Can you write a book about happiness habits if you're not always happy?
So I'm not always the world's most cheerful, sunny, happy little Vegemite.
(NB: my dear readers who are non-Australians, to understand the above reference, you may need to see the below clip, which is an iconic Australian ad for the most iconic Australian food of all - the salt-laden, axle-grease-looking Vegemite. It is guaranteed to make all those not from our sunny shores head to the nearest bathroom, yet devoured with gusto by all who are truly Aussie-patriotic. Best had with layers of butter, on lightly browned toast. And Marmite or the other 'mites' are in no way substitutions. The marketers succeeded so well with this ad that the phrase 'happy little Vegemite' is bandied around by Australians almost as often as Vegemite is eaten by us. But I digress.)
The point is: can someone who isn't always super happy dare to write a book about happiness?
Good question, and my varying answers have been the reason for my alternately stopping and starting, venturing and casting off of my latest project - a 'happiness habits' journal for girls.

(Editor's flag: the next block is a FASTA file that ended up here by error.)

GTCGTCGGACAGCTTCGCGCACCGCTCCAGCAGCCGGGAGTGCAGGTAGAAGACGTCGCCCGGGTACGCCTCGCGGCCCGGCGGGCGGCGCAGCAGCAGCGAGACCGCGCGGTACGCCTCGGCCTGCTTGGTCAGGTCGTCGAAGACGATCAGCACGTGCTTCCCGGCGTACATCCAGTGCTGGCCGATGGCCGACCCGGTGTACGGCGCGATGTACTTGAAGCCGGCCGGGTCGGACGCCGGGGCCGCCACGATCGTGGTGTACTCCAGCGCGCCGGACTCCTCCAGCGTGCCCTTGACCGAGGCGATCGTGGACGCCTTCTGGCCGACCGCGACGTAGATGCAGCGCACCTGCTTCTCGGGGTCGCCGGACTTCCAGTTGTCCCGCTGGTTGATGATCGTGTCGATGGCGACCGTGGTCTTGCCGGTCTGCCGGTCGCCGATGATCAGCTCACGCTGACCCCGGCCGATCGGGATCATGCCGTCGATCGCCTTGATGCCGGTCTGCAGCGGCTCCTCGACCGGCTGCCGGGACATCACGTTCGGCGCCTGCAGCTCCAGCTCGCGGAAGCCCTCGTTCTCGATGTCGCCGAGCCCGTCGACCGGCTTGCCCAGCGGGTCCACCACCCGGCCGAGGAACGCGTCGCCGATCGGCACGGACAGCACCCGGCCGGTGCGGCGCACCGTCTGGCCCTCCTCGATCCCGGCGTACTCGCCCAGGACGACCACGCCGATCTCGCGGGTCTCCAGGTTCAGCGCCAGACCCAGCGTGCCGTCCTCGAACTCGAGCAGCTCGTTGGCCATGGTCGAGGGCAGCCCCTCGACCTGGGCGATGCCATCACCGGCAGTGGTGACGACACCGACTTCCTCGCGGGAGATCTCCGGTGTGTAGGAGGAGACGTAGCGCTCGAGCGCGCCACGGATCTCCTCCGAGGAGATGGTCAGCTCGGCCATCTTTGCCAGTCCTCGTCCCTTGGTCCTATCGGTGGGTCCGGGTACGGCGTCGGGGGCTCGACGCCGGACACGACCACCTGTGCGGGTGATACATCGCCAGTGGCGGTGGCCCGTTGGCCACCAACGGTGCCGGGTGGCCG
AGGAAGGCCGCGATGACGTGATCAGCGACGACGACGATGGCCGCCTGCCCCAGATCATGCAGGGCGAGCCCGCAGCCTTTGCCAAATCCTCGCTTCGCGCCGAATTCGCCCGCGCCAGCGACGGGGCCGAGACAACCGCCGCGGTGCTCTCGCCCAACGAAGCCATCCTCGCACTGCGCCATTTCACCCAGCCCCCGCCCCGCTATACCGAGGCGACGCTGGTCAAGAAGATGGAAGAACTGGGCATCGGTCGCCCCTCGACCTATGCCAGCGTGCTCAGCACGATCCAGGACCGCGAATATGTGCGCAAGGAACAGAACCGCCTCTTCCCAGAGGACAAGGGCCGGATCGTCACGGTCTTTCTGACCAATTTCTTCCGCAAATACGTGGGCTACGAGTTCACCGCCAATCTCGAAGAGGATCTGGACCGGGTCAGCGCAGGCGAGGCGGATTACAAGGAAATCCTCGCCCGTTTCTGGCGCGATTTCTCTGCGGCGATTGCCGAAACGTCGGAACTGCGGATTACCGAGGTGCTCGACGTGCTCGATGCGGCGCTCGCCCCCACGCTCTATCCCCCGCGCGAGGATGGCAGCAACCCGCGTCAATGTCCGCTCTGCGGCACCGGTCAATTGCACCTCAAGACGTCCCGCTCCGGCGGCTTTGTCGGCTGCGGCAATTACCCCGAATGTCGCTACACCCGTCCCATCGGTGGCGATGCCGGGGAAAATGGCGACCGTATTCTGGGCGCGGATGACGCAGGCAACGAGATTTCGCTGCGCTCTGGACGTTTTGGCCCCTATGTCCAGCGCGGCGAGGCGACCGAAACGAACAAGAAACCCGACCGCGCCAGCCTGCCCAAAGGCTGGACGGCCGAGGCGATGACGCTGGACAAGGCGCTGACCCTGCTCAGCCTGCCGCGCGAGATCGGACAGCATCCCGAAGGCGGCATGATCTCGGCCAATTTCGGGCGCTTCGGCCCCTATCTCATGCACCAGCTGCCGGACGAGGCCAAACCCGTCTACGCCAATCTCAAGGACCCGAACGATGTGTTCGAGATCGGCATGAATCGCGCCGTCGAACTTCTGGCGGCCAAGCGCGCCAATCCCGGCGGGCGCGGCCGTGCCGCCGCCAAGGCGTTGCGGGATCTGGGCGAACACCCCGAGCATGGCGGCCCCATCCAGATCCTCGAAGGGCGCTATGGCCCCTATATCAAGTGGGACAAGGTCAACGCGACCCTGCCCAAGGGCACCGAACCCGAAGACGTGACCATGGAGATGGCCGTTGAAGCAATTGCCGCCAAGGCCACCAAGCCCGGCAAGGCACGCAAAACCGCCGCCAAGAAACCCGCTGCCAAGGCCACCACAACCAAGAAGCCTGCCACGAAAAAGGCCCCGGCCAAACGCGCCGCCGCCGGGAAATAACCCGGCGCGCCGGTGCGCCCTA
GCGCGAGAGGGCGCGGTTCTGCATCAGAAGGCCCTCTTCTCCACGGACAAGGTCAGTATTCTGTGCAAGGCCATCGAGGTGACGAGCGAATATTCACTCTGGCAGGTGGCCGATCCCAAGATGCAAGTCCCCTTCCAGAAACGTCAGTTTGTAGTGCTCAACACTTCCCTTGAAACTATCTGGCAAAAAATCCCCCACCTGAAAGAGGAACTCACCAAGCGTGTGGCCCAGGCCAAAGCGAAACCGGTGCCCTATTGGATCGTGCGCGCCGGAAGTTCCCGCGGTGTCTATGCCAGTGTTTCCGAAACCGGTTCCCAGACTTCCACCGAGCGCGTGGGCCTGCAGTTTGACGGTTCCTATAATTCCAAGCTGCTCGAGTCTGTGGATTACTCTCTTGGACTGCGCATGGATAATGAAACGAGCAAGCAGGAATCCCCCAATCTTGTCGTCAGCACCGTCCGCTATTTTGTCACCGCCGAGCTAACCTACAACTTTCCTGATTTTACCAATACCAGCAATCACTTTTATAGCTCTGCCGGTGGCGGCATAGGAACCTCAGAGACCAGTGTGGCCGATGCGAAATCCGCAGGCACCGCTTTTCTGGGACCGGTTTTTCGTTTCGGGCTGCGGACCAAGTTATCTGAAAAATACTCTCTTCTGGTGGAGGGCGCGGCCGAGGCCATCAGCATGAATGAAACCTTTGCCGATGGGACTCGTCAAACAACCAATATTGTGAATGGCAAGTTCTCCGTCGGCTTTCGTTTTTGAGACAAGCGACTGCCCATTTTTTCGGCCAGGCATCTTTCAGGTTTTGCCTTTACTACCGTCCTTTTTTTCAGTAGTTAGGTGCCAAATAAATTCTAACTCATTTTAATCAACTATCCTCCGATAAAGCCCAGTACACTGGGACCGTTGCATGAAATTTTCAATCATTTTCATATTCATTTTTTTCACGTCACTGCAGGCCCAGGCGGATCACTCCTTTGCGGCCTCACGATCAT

The project has been close to my heart for a long time. I've seen so many unhappy women, and talked to lots of unhappy girls. "If only they could..." I've thought to myself again and again. If only they had learned to get perspective, or to hang out with different people, or to be grateful.
But then I feel like a hypocrite. How can I write a book about happiness habits when I have spent (and still spend) a reasonable amount of my time wallowing in self pity on my bed? And maybe I've got it all wrong anyway. Maybe this is just a book about 'how to be Cecily'. I'm not sure.
The thing is, I do know that the habits work - if I do them. Perhaps the next book will have to be: how to actually put the happiness habits into practice. (Or - STOP PROCRASTINATING AND PASSIVE-AGGRESSIVING, YOU SILLY RABBIT. BUTT INTO GEAR, 'KAY?)
In the end, there's only one way to find out if this project is going to fly, or if it's gonna come crashing down and splat mud, rather than Vegemite everywhere, and that is to take the risk and try. So I'm sending it out to test readers right now. Teenage girls, and anyone with a parental/teacherly type interest in teenage girls, in particular, but actually, I'll take anyone who's interested. If you think you'd like to be a tester and give some feedback, and it's within a week of publication of this blog post, let me know through the contact section of this website and I'll send you a copy.
What's your never-fail recipe for making an unhappy day into a happy one?